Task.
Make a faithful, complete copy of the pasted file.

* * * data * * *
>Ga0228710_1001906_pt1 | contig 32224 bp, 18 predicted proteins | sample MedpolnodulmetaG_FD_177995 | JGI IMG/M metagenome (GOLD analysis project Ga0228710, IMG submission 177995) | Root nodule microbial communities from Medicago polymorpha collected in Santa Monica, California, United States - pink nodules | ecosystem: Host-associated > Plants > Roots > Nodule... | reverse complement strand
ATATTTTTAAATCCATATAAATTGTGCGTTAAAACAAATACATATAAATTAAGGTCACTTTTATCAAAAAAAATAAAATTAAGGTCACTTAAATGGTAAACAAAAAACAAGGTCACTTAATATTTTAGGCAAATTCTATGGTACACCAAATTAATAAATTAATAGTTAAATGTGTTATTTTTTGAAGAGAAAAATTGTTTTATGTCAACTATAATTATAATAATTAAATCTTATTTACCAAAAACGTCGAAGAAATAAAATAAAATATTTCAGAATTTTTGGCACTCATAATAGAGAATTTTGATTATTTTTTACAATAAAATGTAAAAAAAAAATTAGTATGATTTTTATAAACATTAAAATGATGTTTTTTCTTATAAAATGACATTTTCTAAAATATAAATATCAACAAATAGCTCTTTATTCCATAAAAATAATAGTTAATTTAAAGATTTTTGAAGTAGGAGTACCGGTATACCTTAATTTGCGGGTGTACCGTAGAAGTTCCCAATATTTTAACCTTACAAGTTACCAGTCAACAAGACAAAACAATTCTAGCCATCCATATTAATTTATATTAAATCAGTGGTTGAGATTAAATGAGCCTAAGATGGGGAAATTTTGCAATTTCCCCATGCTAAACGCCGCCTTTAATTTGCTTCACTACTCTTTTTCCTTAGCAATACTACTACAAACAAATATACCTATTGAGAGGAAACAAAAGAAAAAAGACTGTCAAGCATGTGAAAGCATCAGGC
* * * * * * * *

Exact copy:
>Ga0228710_1001906_pt1 | contig 32224 bp, 18 predicted proteins | sample MedpolnodulmetaG_FD_177995 | JGI IMG/M metagenome (GOLD analysis project Ga0228710, IMG submission 177995) | Root nodule microbial communities from Medicago polymorpha collected in Santa Monica, California, United States - pink nodules | ecosystem: Host-associated > Plants > Roots > Nodule... | reverse complement strand
ATATTTTTAAATCCATATAAATTGTGCGTTAAAACAAATACATATAAATTAAGGTCACTTTTATCAAAAAAAATAAAATTAAGGTCACTTAAATGGTAAACAAAAAACAAGGTCACTTAATATTTTAGGCAAATTCTATGGTACACCAAATTAATAAATTAATAGTTAAATGTGTTATTTTTTGAAGAGAAAAATTGTTTTATGTCAACTATAATTATAATAATTAAATCTTATTTACCAAAAACGTCGAAGAAATAAAATAAAATATTTCAGAATTTTTGGCACTCATAATAGAGAATTTTGATTATTTTTTACAATAAAATGTAAAAAAAAAATTAGTATGATTTTTATAAACATTAAAATGATGTTTTTTCTTATAAAATGACATTTTCTAAAATATAAATATCAACAAATAGCTCTTTATTCCATAAAAATAATAGTTAATTTAAAGATTTTTGAAGTAGGAGTACCGGTATACCTTAATTTGCGGGTGTACCGTAGAAGTTCCCAATATTTTAACCTTACAAGTTACCAGTCAACAAGACAAAACAATTCTAGCCATCCATATTAATTTATATTAAATCAGTGGTTGAGATTAAATGAGCCTAAGATGGGGAAATTTTGCAATTTCCCCATGCTAAACGCCGCCTTTAATTTGCTTCACTACTCTTTTTCCTTAGCAATACTACTACAAACAAATATACCTATTGAGAGGAAACAAAAGAAAAAAGACTGTCAAGCATGTGAAAGCATCAGGC